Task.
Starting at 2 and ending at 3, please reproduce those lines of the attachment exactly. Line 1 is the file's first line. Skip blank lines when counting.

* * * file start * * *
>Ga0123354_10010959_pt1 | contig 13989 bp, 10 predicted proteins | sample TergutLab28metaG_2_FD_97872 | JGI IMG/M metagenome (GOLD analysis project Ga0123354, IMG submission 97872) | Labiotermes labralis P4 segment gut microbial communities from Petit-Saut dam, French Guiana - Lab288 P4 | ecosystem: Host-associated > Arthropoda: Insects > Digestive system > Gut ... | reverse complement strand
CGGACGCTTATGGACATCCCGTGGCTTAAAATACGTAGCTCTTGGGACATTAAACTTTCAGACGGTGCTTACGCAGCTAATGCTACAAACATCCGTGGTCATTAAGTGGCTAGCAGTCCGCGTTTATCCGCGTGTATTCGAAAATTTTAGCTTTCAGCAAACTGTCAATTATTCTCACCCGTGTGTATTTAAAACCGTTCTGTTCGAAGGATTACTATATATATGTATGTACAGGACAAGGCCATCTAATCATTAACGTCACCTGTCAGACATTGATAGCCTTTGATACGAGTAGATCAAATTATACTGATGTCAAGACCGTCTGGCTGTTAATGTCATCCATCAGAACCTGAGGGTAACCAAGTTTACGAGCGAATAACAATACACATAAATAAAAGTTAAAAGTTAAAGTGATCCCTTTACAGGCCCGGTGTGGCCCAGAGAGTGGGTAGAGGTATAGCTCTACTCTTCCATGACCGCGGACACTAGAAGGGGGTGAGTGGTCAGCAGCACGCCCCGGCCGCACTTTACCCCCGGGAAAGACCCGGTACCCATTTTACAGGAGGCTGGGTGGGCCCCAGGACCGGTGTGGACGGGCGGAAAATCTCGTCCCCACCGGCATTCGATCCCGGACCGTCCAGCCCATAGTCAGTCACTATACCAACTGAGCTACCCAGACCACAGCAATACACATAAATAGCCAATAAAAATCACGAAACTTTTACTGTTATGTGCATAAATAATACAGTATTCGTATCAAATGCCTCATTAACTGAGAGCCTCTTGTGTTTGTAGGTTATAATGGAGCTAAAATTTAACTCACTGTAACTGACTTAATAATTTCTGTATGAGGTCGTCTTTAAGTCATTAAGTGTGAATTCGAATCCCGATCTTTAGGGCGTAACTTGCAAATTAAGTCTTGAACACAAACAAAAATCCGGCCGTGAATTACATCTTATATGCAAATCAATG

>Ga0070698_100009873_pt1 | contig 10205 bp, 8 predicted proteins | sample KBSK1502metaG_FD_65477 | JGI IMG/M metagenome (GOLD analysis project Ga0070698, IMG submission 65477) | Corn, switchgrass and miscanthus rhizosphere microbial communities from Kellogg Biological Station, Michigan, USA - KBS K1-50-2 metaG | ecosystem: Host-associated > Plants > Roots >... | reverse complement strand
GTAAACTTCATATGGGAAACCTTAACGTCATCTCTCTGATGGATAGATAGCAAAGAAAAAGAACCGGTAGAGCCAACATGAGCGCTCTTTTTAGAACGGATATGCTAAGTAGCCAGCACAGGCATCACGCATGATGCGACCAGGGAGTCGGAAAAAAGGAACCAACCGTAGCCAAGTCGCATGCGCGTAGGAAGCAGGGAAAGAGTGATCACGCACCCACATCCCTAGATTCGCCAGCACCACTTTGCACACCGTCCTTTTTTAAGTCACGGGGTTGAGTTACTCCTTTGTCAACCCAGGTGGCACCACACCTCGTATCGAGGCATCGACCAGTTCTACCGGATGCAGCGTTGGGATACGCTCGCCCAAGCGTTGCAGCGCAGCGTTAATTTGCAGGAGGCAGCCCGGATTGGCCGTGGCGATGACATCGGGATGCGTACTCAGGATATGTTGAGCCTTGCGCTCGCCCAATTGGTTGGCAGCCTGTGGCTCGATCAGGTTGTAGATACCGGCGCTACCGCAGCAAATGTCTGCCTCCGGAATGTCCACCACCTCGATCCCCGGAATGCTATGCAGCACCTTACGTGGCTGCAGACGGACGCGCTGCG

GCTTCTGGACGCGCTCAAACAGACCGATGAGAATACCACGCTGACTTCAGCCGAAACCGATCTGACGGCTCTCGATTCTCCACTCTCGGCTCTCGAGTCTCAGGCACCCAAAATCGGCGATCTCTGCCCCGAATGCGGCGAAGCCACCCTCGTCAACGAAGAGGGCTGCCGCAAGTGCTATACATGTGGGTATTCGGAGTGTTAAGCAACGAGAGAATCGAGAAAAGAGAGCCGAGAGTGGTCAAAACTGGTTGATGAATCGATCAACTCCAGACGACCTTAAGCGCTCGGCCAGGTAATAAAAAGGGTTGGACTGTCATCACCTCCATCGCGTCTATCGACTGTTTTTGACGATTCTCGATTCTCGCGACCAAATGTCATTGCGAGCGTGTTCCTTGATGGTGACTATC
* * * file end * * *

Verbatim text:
CGGACGCTTATGGACATCCCGTGGCTTAAAATACGTAGCTCTTGGGACATTAAACTTTCAGACGGTGCTTACGCAGCTAATGCTACAAACATCCGTGGTCATTAAGTGGCTAGCAGTCCGCGTTTATCCGCGTGTATTCGAAAATTTTAGCTTTCAGCAAACTGTCAATTATTCTCACCCGTGTGTATTTAAAACCGTTCTGTTCGAAGGATTACTATATATATGTATGTACAGGACAAGGCCATCTAATCATTAACGTCACCTGTCAGACATTGATAGCCTTTGATACGAGTAGATCAAATTATACTGATGTCAAGACCGTCTGGCTGTTAATGTCATCCATCAGAACCTGAGGGTAACCAAGTTTACGAGCGAATAACAATACACATAAATAAAAGTTAAAAGTTAAAGTGATCCCTTTACAGGCCCGGTGTGGCCCAGAGAGTGGGTAGAGGTATAGCTCTACTCTTCCATGACCGCGGACACTAGAAGGGGGTGAGTGGTCAGCAGCACGCCCCGGCCGCACTTTACCCCCGGGAAAGACCCGGTACCCATTTTACAGGAGGCTGGGTGGGCCCCAGGACCGGTGTGGACGGGCGGAAAATCTCGTCCCCACCGGCATTCGATCCCGGACCGTCCAGCCCATAGTCAGTCACTATACCAACTGAGCTACCCAGACCACAGCAATACACATAAATAGCCAATAAAAATCACGAAACTTTTACTGTTATGTGCATAAATAATACAGTATTCGTATCAAATGCCTCATTAACTGAGAGCCTCTTGTGTTTGTAGGTTATAATGGAGCTAAAATTTAACTCACTGTAACTGACTTAATAATTTCTGTATGAGGTCGTCTTTAAGTCATTAAGTGTGAATTCGAATCCCGATCTTTAGGGCGTAACTTGCAAATTAAGTCTTGAACACAAACAAAAATCCGGCCGTGAATTACATCTTATATGCAAATCAATG

>Ga0070698_100009873_pt1 | contig 10205 bp, 8 predicted proteins | sample KBSK1502metaG_FD_65477 | JGI IMG/M metagenome (GOLD analysis project Ga0070698, IMG submission 65477) | Corn, switchgrass and miscanthus rhizosphere microbial communities from Kellogg Biological Station, Michigan, USA - KBS K1-50-2 metaG | ecosystem: Host-associated > Plants > Roots >... | reverse complement strand